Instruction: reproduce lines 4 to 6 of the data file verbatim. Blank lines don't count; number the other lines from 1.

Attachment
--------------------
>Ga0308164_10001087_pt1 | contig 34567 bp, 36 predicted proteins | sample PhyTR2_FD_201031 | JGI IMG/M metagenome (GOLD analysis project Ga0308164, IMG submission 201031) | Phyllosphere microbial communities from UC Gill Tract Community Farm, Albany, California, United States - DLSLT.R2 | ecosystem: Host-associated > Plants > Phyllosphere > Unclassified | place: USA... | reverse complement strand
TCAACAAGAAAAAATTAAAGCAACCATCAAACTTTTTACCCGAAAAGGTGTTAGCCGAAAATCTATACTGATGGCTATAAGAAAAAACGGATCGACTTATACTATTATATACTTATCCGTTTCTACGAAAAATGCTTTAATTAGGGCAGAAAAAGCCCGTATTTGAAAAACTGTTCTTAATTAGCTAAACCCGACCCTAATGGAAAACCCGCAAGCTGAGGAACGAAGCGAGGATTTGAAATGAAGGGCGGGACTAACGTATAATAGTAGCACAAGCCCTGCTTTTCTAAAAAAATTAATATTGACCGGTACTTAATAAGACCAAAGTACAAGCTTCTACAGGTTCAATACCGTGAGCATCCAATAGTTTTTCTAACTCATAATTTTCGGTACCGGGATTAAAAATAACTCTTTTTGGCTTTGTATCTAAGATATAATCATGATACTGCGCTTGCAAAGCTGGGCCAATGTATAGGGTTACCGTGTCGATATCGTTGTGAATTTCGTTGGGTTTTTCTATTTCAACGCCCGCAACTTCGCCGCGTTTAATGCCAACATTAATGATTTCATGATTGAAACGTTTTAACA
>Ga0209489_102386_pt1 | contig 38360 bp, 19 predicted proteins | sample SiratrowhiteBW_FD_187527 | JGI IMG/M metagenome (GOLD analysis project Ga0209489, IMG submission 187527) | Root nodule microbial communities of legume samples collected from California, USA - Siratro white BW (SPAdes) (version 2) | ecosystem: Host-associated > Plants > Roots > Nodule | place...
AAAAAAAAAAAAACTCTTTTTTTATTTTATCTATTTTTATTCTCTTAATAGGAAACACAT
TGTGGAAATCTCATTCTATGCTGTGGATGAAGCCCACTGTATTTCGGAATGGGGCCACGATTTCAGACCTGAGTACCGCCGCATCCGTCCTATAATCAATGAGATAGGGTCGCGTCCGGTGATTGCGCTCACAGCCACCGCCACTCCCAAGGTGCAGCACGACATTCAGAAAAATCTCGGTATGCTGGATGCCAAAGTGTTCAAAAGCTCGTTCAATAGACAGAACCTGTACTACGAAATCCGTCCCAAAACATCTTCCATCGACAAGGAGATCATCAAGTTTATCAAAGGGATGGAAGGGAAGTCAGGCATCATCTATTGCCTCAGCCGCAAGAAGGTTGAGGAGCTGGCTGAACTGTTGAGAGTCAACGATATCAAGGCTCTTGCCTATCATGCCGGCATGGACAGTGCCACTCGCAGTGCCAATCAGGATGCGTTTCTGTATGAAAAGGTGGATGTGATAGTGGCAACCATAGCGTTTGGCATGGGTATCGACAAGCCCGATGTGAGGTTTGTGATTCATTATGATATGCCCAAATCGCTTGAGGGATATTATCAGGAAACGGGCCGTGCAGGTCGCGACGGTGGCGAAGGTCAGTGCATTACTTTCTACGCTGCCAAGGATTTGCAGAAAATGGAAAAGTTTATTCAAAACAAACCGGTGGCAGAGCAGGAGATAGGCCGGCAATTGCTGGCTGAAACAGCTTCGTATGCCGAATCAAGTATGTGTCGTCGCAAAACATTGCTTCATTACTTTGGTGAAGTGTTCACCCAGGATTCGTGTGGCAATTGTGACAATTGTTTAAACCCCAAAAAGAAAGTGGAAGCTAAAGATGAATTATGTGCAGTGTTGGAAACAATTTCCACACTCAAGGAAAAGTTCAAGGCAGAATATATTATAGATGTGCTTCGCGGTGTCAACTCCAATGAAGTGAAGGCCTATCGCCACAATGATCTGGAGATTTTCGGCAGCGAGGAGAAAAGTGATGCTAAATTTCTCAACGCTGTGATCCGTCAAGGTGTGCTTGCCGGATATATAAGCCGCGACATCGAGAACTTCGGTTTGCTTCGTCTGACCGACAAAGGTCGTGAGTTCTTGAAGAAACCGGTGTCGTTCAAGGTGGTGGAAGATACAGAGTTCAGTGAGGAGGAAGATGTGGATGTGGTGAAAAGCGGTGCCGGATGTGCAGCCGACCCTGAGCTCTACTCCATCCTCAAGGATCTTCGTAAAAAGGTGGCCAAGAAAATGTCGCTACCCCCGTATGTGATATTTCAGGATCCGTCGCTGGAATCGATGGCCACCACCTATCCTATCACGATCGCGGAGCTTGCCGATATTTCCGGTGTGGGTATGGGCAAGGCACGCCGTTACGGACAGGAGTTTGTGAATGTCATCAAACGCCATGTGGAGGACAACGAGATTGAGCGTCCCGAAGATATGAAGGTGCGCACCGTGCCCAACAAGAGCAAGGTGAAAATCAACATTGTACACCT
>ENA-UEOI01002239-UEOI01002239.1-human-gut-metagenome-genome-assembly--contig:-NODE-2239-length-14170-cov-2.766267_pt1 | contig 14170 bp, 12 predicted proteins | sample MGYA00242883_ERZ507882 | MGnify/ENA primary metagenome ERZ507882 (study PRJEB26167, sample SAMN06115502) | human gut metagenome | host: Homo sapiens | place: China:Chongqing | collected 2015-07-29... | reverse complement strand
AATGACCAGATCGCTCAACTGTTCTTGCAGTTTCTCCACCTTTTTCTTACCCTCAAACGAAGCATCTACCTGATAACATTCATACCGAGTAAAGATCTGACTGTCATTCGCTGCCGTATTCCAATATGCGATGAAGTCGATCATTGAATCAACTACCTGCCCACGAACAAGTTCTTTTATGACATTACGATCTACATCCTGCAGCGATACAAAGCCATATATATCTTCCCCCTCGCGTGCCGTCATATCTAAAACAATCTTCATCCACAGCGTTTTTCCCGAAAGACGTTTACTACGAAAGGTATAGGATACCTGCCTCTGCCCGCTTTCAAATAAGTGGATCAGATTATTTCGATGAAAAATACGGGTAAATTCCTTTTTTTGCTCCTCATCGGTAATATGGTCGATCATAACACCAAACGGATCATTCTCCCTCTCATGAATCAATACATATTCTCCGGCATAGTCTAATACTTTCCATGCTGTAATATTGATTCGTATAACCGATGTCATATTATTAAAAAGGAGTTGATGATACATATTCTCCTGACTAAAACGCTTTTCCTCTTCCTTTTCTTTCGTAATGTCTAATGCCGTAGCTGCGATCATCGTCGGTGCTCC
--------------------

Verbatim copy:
AAAAAAAAAAAAACTCTTTTTTTATTTTATCTATTTTTATTCTCTTAATAGGAAACACAT
TGTGGAAATCTCATTCTATGCTGTGGATGAAGCCCACTGTATTTCGGAATGGGGCCACGATTTCAGACCTGAGTACCGCCGCATCCGTCCTATAATCAATGAGATAGGGTCGCGTCCGGTGATTGCGCTCACAGCCACCGCCACTCCCAAGGTGCAGCACGACATTCAGAAAAATCTCGGTATGCTGGATGCCAAAGTGTTCAAAAGCTCGTTCAATAGACAGAACCTGTACTACGAAATCCGTCCCAAAACATCTTCCATCGACAAGGAGATCATCAAGTTTATCAAAGGGATGGAAGGGAAGTCAGGCATCATCTATTGCCTCAGCCGCAAGAAGGTTGAGGAGCTGGCTGAACTGTTGAGAGTCAACGATATCAAGGCTCTTGCCTATCATGCCGGCATGGACAGTGCCACTCGCAGTGCCAATCAGGATGCGTTTCTGTATGAAAAGGTGGATGTGATAGTGGCAACCATAGCGTTTGGCATGGGTATCGACAAGCCCGATGTGAGGTTTGTGATTCATTATGATATGCCCAAATCGCTTGAGGGATATTATCAGGAAACGGGCCGTGCAGGTCGCGACGGTGGCGAAGGTCAGTGCATTACTTTCTACGCTGCCAAGGATTTGCAGAAAATGGAAAAGTTTATTCAAAACAAACCGGTGGCAGAGCAGGAGATAGGCCGGCAATTGCTGGCTGAAACAGCTTCGTATGCCGAATCAAGTATGTGTCGTCGCAAAACATTGCTTCATTACTTTGGTGAAGTGTTCACCCAGGATTCGTGTGGCAATTGTGACAATTGTTTAAACCCCAAAAAGAAAGTGGAAGCTAAAGATGAATTATGTGCAGTGTTGGAAACAATTTCCACACTCAAGGAAAAGTTCAAGGCAGAATATATTATAGATGTGCTTCGCGGTGTCAACTCCAATGAAGTGAAGGCCTATCGCCACAATGATCTGGAGATTTTCGGCAGCGAGGAGAAAAGTGATGCTAAATTTCTCAACGCTGTGATCCGTCAAGGTGTGCTTGCCGGATATATAAGCCGCGACATCGAGAACTTCGGTTTGCTTCGTCTGACCGACAAAGGTCGTGAGTTCTTGAAGAAACCGGTGTCGTTCAAGGTGGTGGAAGATACAGAGTTCAGTGAGGAGGAAGATGTGGATGTGGTGAAAAGCGGTGCCGGATGTGCAGCCGACCCTGAGCTCTACTCCATCCTCAAGGATCTTCGTAAAAAGGTGGCCAAGAAAATGTCGCTACCCCCGTATGTGATATTTCAGGATCCGTCGCTGGAATCGATGGCCACCACCTATCCTATCACGATCGCGGAGCTTGCCGATATTTCCGGTGTGGGTATGGGCAAGGCACGCCGTTACGGACAGGAGTTTGTGAATGTCATCAAACGCCATGTGGAGGACAACGAGATTGAGCGTCCCGAAGATATGAAGGTGCGCACCGTGCCCAACAAGAGCAAGGTGAAAATCAACATTGTACACCT
>ENA-UEOI01002239-UEOI01002239.1-human-gut-metagenome-genome-assembly--contig:-NODE-2239-length-14170-cov-2.766267_pt1 | contig 14170 bp, 12 predicted proteins | sample MGYA00242883_ERZ507882 | MGnify/ENA primary metagenome ERZ507882 (study PRJEB26167, sample SAMN06115502) | human gut metagenome | host: Homo sapiens | place: China:Chongqing | collected 2015-07-29... | reverse complement strand